Wed, Jul 21 2010 at 11:47 AM
By The Nature Conservancy
Two million acres of conserved land in northern Maine stretching westward from Baxter State Park, around Moosehead Lake and northward to the St. John River — that’s the vision embodied in the Moosehead Forest Conservation Project. The project will permanently conserve more than 400,000 acres near Moosehead Lake and create an unprecedented corridor of conservation across Maine’s North Woods.
These lands are a vital piece of the movement to conserve the forests, waterways and natural habitats of the North Woods. They bring the big picture into focus.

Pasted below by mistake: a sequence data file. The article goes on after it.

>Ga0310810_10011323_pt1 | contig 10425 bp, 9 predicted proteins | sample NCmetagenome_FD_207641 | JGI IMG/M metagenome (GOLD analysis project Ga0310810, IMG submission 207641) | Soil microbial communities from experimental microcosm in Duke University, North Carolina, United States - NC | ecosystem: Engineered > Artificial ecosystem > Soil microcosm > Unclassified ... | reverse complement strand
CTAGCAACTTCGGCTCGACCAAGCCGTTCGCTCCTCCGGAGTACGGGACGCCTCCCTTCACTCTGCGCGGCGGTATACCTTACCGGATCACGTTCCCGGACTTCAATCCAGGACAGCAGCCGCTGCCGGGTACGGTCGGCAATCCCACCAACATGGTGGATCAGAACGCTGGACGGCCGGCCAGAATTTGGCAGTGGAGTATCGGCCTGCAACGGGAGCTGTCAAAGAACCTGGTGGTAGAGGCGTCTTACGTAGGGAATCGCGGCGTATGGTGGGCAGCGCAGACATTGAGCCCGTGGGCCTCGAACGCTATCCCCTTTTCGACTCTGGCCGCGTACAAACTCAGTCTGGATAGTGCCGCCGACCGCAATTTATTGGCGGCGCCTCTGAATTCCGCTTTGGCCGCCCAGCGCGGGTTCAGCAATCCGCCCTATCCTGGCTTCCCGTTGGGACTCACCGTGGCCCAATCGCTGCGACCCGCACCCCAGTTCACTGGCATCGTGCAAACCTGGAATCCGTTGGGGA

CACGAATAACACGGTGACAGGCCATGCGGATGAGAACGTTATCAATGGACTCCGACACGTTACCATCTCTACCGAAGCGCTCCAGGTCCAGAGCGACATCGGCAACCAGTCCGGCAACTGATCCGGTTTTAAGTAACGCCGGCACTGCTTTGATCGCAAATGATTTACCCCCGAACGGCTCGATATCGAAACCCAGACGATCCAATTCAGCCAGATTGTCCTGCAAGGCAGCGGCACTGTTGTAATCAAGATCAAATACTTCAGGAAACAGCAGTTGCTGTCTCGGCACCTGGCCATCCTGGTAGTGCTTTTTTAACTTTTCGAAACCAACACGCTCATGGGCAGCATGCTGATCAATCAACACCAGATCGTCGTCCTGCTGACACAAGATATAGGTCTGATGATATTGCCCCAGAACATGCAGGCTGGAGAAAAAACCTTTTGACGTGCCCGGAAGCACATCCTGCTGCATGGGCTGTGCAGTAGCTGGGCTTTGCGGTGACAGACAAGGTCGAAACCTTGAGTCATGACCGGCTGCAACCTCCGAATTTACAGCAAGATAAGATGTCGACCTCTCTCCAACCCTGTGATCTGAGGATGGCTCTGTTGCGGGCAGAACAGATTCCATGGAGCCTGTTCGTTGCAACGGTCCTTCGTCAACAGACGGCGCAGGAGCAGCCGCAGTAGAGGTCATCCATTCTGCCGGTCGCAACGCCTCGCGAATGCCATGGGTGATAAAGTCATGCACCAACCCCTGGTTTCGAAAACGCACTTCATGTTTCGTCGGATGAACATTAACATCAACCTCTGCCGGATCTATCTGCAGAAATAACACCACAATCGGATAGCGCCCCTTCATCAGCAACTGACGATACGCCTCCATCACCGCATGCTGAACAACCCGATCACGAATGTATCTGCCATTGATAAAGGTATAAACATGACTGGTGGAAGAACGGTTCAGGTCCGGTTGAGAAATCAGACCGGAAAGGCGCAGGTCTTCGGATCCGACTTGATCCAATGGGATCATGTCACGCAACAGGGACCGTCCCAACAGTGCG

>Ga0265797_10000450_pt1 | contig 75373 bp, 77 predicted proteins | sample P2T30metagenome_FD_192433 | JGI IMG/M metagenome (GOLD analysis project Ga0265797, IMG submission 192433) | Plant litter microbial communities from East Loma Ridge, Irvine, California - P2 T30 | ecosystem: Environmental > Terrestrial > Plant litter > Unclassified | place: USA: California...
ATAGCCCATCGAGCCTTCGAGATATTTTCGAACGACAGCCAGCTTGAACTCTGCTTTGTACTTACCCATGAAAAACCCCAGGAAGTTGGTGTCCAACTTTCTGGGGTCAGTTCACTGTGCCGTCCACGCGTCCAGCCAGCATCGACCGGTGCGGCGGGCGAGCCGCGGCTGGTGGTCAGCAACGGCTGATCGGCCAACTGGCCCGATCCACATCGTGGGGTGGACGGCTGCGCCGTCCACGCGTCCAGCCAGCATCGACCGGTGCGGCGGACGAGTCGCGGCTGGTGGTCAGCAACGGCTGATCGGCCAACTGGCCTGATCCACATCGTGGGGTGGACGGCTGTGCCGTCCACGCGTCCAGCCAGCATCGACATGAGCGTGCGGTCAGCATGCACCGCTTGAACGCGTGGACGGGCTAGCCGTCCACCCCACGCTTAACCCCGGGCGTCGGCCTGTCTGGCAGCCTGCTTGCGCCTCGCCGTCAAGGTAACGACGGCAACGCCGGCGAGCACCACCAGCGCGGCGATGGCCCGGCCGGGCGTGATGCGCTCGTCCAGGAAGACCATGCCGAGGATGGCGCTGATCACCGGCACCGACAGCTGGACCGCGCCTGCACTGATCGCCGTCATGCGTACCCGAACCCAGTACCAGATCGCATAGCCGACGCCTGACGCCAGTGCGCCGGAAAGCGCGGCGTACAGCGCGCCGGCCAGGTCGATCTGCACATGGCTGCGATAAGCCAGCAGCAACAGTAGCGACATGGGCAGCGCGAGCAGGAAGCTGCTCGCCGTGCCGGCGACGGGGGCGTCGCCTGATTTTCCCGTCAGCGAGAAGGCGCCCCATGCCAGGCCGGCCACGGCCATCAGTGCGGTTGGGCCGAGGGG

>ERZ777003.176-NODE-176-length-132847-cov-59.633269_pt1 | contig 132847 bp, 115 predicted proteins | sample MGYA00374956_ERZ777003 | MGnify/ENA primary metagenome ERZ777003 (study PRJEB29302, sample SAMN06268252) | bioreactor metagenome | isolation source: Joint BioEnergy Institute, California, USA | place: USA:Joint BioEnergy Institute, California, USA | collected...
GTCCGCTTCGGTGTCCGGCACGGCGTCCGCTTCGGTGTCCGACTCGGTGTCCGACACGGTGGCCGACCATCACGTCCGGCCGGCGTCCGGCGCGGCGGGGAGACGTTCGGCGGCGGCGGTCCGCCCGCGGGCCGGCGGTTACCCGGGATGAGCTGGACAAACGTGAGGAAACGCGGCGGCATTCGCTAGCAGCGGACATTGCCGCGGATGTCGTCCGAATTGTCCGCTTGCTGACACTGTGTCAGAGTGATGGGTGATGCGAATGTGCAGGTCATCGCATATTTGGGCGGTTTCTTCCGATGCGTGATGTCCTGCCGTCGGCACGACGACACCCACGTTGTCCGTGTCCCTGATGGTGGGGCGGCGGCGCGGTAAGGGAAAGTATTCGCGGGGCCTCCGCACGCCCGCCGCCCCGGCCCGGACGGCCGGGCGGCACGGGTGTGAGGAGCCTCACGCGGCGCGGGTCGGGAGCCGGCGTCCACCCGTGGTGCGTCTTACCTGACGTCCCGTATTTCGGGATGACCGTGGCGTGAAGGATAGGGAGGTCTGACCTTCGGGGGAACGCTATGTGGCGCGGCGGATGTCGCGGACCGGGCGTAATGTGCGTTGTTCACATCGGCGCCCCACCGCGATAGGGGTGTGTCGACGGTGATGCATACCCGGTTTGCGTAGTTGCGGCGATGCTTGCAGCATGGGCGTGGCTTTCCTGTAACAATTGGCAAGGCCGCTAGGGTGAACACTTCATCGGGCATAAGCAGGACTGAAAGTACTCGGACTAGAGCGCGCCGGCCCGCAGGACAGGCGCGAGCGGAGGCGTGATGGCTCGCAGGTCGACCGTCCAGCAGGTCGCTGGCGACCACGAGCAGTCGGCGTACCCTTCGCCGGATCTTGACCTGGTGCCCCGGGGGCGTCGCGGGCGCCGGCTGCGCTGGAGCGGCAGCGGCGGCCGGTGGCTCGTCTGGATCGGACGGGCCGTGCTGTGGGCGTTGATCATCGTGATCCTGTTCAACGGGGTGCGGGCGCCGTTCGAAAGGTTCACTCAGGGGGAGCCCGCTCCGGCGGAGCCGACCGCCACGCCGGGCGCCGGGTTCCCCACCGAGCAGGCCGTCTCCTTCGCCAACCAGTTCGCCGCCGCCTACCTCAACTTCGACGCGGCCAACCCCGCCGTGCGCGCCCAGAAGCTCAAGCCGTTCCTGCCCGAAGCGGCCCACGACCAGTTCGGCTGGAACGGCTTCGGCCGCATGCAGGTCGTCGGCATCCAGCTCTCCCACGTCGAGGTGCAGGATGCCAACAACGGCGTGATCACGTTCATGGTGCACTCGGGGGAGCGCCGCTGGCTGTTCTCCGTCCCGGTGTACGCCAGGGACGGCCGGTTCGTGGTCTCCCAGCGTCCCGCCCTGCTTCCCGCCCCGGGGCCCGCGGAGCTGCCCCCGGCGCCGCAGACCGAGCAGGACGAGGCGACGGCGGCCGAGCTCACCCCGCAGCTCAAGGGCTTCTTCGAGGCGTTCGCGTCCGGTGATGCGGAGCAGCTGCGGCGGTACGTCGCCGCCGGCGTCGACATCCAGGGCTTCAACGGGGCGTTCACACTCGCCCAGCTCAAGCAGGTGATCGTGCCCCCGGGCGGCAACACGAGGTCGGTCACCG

It is a picture of pristine waters and forested mountains with remote opportunities for paddling, hiking, camping, skiing, fishing and hunting. It is a picture of protection for priceless ecological treasures: the headwaters of some of Maine’s major rivers, untouched ponds and peatlands and habitat for rare plants and animals. And it is a picture of vast, unfragmented forests managed in a way that supports the local economy while providing a home to wide-ranging mammals such as moose, marten, fisher and Canada lynx.
The Nature Conservancy, Appalachian Mountain Club and the Forest Society of Maine have partnered to bring this picture to life. These groups are combining conservation expertise and working together to raise some $30 million through both public funding and private donations to cover the project’s costs.